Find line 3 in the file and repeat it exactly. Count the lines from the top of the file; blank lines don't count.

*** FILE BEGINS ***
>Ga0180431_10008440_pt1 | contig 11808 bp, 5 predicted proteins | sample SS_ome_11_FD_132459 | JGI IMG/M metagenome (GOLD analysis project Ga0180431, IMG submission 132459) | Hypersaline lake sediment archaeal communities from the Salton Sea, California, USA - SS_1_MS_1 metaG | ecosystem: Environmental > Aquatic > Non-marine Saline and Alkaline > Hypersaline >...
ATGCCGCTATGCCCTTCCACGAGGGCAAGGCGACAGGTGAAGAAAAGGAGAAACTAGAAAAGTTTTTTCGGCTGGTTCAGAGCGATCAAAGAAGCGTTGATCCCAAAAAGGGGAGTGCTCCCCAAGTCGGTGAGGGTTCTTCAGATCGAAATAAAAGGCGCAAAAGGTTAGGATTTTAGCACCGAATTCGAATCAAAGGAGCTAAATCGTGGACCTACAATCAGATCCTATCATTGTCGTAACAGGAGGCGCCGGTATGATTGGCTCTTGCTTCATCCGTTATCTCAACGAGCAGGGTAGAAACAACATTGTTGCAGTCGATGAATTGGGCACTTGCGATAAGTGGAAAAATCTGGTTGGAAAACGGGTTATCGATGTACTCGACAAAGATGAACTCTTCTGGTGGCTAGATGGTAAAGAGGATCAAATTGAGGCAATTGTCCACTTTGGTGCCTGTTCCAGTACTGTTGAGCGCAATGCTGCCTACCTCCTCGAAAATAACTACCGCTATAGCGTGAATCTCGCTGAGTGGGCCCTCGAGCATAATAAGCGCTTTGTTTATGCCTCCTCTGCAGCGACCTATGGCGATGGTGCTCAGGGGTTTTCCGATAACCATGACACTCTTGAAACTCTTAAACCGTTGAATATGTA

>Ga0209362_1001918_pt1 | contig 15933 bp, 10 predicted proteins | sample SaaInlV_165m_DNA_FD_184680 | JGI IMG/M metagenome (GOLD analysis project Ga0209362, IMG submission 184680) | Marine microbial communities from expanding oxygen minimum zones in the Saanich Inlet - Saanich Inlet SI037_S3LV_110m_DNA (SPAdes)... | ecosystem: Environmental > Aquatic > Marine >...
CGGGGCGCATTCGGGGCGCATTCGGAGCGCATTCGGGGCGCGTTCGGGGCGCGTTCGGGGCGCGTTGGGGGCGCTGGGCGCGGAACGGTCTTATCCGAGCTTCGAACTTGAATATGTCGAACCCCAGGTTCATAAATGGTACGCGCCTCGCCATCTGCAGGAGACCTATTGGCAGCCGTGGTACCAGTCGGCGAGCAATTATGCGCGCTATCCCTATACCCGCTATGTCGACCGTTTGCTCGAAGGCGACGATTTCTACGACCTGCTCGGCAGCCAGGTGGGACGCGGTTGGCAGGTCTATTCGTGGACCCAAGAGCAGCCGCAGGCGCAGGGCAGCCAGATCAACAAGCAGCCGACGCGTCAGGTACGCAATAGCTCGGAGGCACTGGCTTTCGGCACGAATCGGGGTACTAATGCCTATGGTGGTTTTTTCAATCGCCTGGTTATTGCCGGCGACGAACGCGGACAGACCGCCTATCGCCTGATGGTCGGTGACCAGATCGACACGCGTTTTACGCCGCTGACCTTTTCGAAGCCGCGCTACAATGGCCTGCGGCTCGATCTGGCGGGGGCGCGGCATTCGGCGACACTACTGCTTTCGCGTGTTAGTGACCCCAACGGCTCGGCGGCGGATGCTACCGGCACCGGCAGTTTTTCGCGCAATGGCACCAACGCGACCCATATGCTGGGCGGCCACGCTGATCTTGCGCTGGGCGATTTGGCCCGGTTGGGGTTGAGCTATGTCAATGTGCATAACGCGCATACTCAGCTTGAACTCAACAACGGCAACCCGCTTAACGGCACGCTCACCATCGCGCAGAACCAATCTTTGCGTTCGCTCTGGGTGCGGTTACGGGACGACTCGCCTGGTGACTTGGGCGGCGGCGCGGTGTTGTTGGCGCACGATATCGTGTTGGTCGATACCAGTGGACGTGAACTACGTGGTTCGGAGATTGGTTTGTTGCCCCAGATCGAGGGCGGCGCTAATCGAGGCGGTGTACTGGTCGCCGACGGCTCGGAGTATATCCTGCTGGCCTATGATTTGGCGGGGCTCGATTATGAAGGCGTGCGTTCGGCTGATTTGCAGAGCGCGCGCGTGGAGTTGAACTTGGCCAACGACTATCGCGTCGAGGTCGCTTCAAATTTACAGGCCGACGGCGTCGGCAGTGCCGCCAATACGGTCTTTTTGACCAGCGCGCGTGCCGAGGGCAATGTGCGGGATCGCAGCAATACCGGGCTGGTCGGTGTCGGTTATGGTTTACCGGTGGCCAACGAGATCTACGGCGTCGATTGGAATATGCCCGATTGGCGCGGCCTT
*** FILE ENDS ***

>Ga0209362_1001918_pt1 | contig 15933 bp, 10 predicted proteins | sample SaaInlV_165m_DNA_FD_184680 | JGI IMG/M metagenome (GOLD analysis project Ga0209362, IMG submission 184680) | Marine microbial communities from expanding oxygen minimum zones in the Saanich Inlet - Saanich Inlet SI037_S3LV_110m_DNA (SPAdes)... | ecosystem: Environmental > Aquatic > Marine >...